The Hawke government had been in power since the general election of 1983, and had been re-elected in the snap election of 1984, although with a decreased majority. Hawke, in partnership with Treasurer Paul Keating, had pursued an ambitiously reformist agenda over the course of his time in office, which included floating the Australian dollar, reducing tariffs on imports and completely reforming the tax system. However, the government's popularity dropped sharply throughout the course of its 1984–87 term, mostly due to a series of blunders such as its failed 'tax summit' (designed to gain support for Keating's proposed consumption tax), and declining terms of trade, which Treasurer Keating argued threatened to reduce Australia to the status of a banana republic unless tough measures were taken to correct the balance of trade.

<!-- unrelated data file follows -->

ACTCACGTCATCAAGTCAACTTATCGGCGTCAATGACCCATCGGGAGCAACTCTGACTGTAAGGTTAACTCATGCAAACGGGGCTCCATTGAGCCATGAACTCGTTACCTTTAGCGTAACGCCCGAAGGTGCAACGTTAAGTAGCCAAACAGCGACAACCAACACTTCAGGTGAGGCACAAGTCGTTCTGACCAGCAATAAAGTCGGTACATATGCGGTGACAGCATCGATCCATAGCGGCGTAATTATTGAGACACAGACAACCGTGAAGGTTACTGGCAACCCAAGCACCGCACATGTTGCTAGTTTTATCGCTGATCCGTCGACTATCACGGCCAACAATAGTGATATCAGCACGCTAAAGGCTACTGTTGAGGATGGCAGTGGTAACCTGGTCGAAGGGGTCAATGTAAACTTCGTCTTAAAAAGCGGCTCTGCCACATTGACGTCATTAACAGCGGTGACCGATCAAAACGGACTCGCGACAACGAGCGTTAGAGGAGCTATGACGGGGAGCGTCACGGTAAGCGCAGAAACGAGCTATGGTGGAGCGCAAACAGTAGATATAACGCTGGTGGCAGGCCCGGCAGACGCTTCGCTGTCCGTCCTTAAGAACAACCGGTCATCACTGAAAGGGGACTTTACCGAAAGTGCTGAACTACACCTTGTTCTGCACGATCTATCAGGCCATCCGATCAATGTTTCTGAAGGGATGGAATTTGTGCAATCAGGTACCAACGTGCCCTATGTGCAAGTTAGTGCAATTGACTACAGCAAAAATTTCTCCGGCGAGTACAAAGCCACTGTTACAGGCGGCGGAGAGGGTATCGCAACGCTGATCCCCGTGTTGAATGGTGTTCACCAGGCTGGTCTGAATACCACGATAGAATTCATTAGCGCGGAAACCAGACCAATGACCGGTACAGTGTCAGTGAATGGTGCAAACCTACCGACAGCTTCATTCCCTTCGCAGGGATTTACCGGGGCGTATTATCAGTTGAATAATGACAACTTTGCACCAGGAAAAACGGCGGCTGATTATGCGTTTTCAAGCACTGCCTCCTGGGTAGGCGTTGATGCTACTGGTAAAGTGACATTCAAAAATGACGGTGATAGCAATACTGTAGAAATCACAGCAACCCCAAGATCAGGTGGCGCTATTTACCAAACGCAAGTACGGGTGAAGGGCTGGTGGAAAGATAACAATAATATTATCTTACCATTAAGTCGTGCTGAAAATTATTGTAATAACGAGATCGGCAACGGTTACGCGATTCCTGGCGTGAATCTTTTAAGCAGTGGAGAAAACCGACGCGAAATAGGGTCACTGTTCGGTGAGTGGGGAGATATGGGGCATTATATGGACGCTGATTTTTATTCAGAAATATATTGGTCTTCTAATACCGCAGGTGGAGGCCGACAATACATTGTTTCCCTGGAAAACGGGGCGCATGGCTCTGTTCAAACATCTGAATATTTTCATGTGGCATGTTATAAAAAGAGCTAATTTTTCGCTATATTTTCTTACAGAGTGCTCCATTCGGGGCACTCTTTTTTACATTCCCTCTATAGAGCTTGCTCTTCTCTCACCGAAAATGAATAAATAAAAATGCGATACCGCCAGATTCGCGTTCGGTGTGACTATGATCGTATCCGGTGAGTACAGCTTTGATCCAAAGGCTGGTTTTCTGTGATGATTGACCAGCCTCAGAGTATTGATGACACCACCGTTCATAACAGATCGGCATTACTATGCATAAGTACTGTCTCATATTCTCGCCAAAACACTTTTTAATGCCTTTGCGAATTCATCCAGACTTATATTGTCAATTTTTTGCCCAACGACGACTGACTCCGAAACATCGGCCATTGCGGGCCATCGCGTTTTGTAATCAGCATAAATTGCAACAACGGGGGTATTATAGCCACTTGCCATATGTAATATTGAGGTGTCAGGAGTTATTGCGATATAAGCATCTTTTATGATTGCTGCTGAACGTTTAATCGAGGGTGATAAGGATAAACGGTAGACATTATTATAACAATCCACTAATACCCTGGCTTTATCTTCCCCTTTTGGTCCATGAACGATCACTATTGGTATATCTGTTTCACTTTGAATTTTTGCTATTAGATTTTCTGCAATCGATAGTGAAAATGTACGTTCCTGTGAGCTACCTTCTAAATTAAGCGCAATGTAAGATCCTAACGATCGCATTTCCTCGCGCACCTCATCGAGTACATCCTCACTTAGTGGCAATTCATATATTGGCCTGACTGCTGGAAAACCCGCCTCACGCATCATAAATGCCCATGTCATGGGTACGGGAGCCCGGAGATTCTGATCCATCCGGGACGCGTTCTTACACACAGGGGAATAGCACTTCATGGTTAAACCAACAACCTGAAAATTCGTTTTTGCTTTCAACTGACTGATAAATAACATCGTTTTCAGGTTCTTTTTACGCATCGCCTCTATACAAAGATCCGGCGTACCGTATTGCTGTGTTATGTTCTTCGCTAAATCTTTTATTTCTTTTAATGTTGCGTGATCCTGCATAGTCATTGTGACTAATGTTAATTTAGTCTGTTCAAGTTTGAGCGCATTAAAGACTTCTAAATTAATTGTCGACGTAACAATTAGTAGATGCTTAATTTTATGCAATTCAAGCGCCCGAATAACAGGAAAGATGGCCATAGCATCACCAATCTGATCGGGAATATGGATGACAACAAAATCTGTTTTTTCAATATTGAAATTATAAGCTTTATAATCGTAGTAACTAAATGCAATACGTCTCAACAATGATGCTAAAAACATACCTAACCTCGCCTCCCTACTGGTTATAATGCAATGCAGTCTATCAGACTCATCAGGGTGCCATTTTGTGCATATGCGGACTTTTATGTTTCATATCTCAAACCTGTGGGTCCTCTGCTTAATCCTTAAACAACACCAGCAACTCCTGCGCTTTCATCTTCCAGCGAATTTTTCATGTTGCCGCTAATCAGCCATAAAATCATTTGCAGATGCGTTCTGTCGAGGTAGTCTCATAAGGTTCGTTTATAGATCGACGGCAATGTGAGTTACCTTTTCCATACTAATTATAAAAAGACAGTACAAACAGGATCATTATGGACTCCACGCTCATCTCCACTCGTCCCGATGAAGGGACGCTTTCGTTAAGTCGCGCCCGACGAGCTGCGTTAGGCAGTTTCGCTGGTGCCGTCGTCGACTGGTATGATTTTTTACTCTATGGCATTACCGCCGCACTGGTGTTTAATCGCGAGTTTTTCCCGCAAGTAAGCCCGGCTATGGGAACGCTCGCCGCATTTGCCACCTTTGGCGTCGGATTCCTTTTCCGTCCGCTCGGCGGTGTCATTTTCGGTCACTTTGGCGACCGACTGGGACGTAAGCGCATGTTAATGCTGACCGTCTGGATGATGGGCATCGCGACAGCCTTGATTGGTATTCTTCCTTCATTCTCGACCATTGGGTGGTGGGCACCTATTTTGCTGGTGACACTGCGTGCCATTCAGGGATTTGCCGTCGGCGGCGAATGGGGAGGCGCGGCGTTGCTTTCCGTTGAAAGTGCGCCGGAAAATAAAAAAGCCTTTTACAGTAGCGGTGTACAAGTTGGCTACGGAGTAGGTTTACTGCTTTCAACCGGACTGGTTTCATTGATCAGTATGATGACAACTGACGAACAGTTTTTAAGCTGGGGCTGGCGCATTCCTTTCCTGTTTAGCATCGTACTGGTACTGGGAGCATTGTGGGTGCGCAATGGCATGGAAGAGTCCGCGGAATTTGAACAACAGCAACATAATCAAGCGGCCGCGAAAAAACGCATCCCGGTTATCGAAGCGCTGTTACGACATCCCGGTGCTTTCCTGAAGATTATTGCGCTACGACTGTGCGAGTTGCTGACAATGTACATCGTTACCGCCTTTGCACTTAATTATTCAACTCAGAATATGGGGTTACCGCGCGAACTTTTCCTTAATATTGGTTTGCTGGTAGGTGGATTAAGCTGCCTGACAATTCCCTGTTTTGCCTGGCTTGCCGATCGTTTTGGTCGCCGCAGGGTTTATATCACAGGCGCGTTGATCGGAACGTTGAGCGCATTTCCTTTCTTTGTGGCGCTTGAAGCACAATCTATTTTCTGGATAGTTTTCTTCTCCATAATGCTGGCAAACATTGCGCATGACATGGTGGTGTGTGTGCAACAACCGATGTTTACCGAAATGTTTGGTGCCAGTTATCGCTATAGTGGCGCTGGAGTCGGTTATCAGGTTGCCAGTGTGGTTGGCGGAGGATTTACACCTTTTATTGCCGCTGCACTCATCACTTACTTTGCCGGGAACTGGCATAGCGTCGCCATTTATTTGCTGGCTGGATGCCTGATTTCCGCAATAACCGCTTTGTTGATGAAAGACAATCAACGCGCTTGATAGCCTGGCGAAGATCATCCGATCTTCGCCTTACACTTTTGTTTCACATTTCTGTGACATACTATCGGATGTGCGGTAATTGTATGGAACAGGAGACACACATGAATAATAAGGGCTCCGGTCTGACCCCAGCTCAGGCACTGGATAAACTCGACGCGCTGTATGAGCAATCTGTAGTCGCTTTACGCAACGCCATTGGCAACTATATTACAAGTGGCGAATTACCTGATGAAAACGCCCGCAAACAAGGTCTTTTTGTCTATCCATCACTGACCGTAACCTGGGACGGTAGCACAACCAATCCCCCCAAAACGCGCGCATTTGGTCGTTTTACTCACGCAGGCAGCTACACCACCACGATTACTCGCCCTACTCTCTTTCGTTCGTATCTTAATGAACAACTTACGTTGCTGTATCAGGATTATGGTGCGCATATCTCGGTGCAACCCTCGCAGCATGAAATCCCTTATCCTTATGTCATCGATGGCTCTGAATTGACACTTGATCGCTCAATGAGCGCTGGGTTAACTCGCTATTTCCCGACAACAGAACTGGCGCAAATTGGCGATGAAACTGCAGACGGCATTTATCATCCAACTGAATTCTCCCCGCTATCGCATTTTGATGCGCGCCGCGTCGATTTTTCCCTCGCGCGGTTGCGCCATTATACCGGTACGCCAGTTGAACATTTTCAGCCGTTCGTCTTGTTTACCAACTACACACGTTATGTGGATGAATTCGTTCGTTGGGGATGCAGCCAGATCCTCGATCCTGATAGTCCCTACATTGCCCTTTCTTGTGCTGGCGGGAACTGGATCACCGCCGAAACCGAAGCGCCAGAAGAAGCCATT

Meanwhile, for much of the 1984–87 term, the opposition Liberal-National coalition led in the polls, leading to speculation that it could regain office in 1987. However, both coalition parties were also wracked by infighting throughout the parliament. In September 1985, Andrew Peacock, who had led the party to a surprising rebound in the 1984 general election, was replaced as leader of the Liberal party by the then Deputy Leader and Shadow Treasurer John Howard, after a botched effort to remove the latter from the Deputy Leadership and replace him with Queenslander John Moore, resulting in Peacock's resignation. Nonetheless, the party remained divided, as Howard was seen by some Liberals as being too far to the right, and these opponents of the Howard policy agenda rallied to Peacock, who was eventually sacked from the shadow ministry in March 1987, following unfortunate remarks regarding Howard by Peacock to Victorian state opposition leader Jeff Kennett in an infamous car phone conversation.[2]